By Jason Menard
Phew. I’m glad that’s over. Michaelle Jean has come out of the closet finally. After much hand-wringing and back and forth debate: Is she or isn’t she? Was she or wasn’t she? Our governor general-designate has finally come forth to say her and her husband are proud, flag-waving Canadians.
Thank goodness that’s been decided. Now the position can go back to its irrelevance and Jean can assume her place in the annals of Canadian historical trivia.
Interestingly enough, many of those who claim that Jean’s alleged support of separatist causes would undermine the integrity of the position are the very same people who were ready to abolish the whole post in response to Adrienne Clarkson’s free-spending ways during her tenure. Suddenly a position that was no more than a benign, but necessary, growth on our system of constitutional monarchy turned into a malignant growth that threatened the very political life of our Prime Minister.
While the uproar over Jean’s alleged nationalist leanings may have its basis in simple politicking, part of it reeks of our Canadian need to be loved and validated. With separatists factions gaining steam in the West due to its economic prosperity, and dissatisfaction with Jean Charest’s Liberal government fanning the flames of nationalism in Quebec, maybe those on Parliament Hill are just looking for someone to tell them they love them.
Like an insecure lover, Canadian federalists need to hear that their expressions of amour are reciprocated. There’s nothing worse than professing your love, getting hitched, and then finding out that the object of our affection has a wandering eye and her heart is somewhere else.
Of course, there are the whisperings from the Prime Minister’s camp that the seeds from which the rumours of separatist sympathy have grown were actually sown by nationalist forces in Quebec. Essentially, the idea is that sovereigntists are acting like jealous lovers — if separatism can’t have her, then nobody can. And that they don’t want to see a federalist Quebecker in a position of prominence as she may be able to effectively woo soft-separatists or swing voters in the province towards the Canadian cause.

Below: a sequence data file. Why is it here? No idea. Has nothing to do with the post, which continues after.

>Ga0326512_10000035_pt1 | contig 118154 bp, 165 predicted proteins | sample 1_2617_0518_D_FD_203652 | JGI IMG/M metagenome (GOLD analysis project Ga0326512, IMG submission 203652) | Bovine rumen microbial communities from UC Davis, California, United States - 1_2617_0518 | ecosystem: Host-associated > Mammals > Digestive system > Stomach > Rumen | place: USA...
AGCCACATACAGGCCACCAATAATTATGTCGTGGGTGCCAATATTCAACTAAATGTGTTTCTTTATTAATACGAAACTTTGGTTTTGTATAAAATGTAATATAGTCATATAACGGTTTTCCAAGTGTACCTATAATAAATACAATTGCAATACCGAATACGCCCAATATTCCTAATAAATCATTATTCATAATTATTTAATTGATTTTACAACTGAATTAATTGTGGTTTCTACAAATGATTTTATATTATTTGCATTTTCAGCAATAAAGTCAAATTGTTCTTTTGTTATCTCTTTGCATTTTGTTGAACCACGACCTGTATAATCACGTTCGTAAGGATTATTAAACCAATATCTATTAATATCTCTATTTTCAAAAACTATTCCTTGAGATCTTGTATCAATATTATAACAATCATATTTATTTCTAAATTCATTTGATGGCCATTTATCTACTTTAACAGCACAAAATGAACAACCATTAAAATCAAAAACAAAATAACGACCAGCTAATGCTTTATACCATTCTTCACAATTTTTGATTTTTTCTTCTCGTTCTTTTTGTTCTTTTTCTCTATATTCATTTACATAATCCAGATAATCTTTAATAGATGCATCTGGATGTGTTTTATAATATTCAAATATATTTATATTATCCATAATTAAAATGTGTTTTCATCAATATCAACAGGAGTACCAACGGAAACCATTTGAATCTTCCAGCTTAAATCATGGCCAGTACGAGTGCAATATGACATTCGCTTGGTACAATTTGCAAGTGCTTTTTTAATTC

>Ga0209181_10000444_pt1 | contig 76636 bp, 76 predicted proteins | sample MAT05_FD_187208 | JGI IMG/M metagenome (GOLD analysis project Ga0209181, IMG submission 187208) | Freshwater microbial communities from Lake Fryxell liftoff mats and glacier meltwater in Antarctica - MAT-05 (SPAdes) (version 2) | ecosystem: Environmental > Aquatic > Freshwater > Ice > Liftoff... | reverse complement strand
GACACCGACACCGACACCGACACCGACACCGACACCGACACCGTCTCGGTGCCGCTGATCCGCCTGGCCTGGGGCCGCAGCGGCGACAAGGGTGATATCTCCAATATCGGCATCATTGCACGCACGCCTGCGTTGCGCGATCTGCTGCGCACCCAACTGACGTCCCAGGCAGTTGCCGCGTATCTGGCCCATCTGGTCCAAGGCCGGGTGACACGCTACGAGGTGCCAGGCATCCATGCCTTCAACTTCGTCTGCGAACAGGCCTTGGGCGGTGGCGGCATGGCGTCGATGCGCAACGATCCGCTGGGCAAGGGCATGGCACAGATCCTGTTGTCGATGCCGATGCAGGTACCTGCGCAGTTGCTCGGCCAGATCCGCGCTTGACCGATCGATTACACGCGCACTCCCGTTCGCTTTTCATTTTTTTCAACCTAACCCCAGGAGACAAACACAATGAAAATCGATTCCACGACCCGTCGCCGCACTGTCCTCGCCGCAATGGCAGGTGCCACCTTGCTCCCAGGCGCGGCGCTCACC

But let me tell you, if these first few days are indicative of Jean’s tenure, then I may hop on board the pro-Governor General bandwagon. Essentially a patronage appointment, this office has long been looked down upon by many Canadians. Viewed as a necessary, but largely irrelevant, position in modern Canada, the Governor General’s office is a reminder of our Commonwealth affiliation and attachment to an absentee sovereign.
So when you combine the outgoing Governor General’s penchant for being free with the ol’ taxpayer-filled wallet with the questions over the incoming Governor General’s loyalty to our nation, maybe the motivation will be there to take a good, solid look at the role of the monarchy in our day-to-day lives.
Maybe instead of courting the Governor General, we’ll decide as a nation to walk away from the position entirely. The fact of the matter is that the Queen’s presence in this country – well, not her physical presence of course – is cause for debate in our society. While not a front-burner issue like separatism, sponsorship inquiries, or human rights, it is, nonetheless, a simmering pot heating up on the back burner.
Perhaps the passions that have been incited by our two most recent appointees will finally fan the flames of that debate and cause it to boil over. If that’s the case, we’ll finally able to engage in a nationwide debate on the role of the Governor General, the monarchy, and what it means to be a Canadian.
Then, at least, we’ll be able to say that the Governor General is far from irrelevant.
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